The Guerrilla Girls, a group founded nearly 30 years ago in New York City, is performing tonight on the Utah State University campus.
The group first came together in the mid-1980s to protest the lack of female artists represented at a Museum opening in New York City. Since then, the Guerrilla Girls, who wear furry gorilla masks and use pseudonyms of dead female artists, have taken part in numerous protests to bring attention to inequality in art, pop culture, and politics. Rachel Middleman, an assistant professor of art at USU, explains.
“They do these things in a really bold and fun way to get people to think about discrimination in the art world both against female artists but also issues of race and class that might affect who gets representation in museums and galleries and who doesn’t.”
Famous works by the Guerrilla Girls include a poster that asks, “Do women have to be naked to get into the MET Museum?”
“They went to the museum and did this survey of the artwork that was hanging in the modern section and what the poster tells you is that only 5 percent of the artists represented are women, but 85 percent of the nudes are female nudes. And they keep redoing it so that the statistics have changed but what’s really interesting is they haven’t changed that much.”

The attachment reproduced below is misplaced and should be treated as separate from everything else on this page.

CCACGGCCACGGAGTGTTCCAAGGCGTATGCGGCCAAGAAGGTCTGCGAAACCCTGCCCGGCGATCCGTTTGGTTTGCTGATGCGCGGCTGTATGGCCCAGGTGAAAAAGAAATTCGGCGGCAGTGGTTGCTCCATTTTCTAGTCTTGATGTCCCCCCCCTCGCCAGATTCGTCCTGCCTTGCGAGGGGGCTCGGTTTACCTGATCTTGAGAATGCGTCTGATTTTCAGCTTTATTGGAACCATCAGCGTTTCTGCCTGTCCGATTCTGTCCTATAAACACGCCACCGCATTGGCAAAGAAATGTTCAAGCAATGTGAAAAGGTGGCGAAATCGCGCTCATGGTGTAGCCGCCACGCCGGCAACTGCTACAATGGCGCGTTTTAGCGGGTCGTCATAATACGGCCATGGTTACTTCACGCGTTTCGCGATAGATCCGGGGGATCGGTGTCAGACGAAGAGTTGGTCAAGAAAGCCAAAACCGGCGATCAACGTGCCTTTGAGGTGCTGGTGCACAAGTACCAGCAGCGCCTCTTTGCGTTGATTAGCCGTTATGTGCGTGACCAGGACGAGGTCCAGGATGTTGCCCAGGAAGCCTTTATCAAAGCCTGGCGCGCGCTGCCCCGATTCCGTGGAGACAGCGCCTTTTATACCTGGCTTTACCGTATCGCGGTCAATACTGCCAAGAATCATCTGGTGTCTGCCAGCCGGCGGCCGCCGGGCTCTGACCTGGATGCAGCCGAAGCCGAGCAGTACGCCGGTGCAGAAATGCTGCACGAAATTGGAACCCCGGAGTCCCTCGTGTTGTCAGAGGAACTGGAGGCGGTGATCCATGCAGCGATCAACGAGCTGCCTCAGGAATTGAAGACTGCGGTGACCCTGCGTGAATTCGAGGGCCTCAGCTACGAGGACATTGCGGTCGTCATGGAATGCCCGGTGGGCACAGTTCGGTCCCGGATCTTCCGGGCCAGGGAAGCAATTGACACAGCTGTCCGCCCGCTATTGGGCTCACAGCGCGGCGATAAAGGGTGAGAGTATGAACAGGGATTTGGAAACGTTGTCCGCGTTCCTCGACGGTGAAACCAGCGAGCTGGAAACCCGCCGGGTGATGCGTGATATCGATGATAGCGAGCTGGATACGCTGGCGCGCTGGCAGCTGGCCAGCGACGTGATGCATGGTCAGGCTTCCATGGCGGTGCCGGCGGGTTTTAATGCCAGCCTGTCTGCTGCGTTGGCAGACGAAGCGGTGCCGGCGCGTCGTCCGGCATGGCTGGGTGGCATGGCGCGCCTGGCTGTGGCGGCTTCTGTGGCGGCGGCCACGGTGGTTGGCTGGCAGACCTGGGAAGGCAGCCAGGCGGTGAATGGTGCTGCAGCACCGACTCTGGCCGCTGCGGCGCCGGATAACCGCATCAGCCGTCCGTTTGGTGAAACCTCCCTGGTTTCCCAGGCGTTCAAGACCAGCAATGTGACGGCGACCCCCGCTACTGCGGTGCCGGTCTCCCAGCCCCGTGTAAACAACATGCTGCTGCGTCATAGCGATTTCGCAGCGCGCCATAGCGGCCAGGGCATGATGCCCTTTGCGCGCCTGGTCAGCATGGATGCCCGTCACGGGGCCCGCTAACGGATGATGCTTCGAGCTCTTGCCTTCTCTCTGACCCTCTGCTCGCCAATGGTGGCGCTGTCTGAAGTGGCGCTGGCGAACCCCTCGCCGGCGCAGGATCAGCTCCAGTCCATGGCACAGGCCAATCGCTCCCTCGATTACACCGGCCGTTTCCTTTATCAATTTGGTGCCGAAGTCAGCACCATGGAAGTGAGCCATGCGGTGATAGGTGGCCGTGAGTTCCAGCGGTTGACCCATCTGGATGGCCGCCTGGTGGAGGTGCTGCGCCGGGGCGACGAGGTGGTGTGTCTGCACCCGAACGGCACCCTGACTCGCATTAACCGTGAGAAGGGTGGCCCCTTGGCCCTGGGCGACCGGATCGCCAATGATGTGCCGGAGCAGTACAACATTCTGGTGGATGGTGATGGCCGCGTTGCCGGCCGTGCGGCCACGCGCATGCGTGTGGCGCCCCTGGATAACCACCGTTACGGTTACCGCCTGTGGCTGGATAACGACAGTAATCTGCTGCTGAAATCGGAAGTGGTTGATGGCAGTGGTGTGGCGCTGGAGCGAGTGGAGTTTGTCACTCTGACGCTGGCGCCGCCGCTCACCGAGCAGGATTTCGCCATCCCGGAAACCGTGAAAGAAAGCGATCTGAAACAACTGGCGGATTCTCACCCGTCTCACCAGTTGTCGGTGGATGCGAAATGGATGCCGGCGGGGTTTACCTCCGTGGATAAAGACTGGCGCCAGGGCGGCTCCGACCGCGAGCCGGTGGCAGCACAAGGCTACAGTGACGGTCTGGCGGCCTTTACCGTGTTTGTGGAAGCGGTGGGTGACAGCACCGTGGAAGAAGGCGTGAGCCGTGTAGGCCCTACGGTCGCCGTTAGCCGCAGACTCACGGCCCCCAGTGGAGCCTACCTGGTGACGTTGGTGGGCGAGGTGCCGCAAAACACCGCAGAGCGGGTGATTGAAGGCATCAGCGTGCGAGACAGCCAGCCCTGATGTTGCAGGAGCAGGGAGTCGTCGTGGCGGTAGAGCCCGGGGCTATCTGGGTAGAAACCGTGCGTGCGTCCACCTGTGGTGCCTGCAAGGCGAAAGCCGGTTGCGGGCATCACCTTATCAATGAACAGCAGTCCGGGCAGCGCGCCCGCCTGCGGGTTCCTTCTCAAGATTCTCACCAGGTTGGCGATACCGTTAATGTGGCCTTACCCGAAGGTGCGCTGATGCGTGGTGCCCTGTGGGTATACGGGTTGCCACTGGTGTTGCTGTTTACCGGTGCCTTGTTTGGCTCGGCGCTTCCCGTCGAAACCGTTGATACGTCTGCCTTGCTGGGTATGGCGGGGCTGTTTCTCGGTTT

Middleman says audience members should expect tonight’s gig to approach these sometimes tough topics with humor.
“I think humor is a really important part of their work and to think about the ways that through art you can use humor to bring up issues that are really politically and socially important.”
The Guerrilla Girl’s visit coincides with exhibits around the state featuring female artists.